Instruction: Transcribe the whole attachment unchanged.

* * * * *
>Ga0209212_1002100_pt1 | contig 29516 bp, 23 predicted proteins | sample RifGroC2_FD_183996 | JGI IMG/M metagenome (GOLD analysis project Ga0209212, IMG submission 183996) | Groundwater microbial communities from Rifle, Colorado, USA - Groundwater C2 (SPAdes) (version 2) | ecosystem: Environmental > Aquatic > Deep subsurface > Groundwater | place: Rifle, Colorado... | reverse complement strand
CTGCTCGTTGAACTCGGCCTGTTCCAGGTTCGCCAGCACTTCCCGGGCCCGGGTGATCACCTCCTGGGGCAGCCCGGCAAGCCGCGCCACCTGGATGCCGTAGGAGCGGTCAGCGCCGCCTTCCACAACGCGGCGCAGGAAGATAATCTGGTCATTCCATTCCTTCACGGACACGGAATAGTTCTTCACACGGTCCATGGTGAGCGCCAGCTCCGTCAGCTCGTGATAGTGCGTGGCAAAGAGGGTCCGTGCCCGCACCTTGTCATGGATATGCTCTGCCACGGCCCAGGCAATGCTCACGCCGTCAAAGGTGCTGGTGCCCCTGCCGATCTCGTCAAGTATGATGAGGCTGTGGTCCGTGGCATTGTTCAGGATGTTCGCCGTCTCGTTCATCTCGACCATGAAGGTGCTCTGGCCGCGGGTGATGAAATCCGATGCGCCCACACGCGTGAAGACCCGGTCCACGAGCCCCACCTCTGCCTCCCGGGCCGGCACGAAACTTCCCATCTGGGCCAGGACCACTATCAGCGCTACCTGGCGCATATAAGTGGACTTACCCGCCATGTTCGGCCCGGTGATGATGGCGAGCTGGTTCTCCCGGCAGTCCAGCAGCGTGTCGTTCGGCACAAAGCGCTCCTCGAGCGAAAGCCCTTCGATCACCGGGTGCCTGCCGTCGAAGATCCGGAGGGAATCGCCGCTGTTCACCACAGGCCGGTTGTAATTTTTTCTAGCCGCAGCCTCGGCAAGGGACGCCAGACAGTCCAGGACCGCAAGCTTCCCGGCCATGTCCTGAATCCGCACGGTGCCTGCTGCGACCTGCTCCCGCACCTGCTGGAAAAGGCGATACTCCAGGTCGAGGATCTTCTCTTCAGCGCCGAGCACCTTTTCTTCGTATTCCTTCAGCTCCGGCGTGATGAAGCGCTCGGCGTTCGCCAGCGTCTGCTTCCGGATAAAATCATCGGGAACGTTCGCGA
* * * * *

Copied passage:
>Ga0209212_1002100_pt1 | contig 29516 bp, 23 predicted proteins | sample RifGroC2_FD_183996 | JGI IMG/M metagenome (GOLD analysis project Ga0209212, IMG submission 183996) | Groundwater microbial communities from Rifle, Colorado, USA - Groundwater C2 (SPAdes) (version 2) | ecosystem: Environmental > Aquatic > Deep subsurface > Groundwater | place: Rifle, Colorado... | reverse complement strand
CTGCTCGTTGAACTCGGCCTGTTCCAGGTTCGCCAGCACTTCCCGGGCCCGGGTGATCACCTCCTGGGGCAGCCCGGCAAGCCGCGCCACCTGGATGCCGTAGGAGCGGTCAGCGCCGCCTTCCACAACGCGGCGCAGGAAGATAATCTGGTCATTCCATTCCTTCACGGACACGGAATAGTTCTTCACACGGTCCATGGTGAGCGCCAGCTCCGTCAGCTCGTGATAGTGCGTGGCAAAGAGGGTCCGTGCCCGCACCTTGTCATGGATATGCTCTGCCACGGCCCAGGCAATGCTCACGCCGTCAAAGGTGCTGGTGCCCCTGCCGATCTCGTCAAGTATGATGAGGCTGTGGTCCGTGGCATTGTTCAGGATGTTCGCCGTCTCGTTCATCTCGACCATGAAGGTGCTCTGGCCGCGGGTGATGAAATCCGATGCGCCCACACGCGTGAAGACCCGGTCCACGAGCCCCACCTCTGCCTCCCGGGCCGGCACGAAACTTCCCATCTGGGCCAGGACCACTATCAGCGCTACCTGGCGCATATAAGTGGACTTACCCGCCATGTTCGGCCCGGTGATGATGGCGAGCTGGTTCTCCCGGCAGTCCAGCAGCGTGTCGTTCGGCACAAAGCGCTCCTCGAGCGAAAGCCCTTCGATCACCGGGTGCCTGCCGTCGAAGATCCGGAGGGAATCGCCGCTGTTCACCACAGGCCGGTTGTAATTTTTTCTAGCCGCAGCCTCGGCAAGGGACGCCAGACAGTCCAGGACCGCAAGCTTCCCGGCCATGTCCTGAATCCGCACGGTGCCTGCTGCGACCTGCTCCCGCACCTGCTGGAAAAGGCGATACTCCAGGTCGAGGATCTTCTCTTCAGCGCCGAGCACCTTTTCTTCGTATTCCTTCAGCTCCGGCGTGATGAAGCGCTCGGCGTTCGCCAGCGTCTGCTTCCGGATAAAATCATCGGGAACGTTCGCGA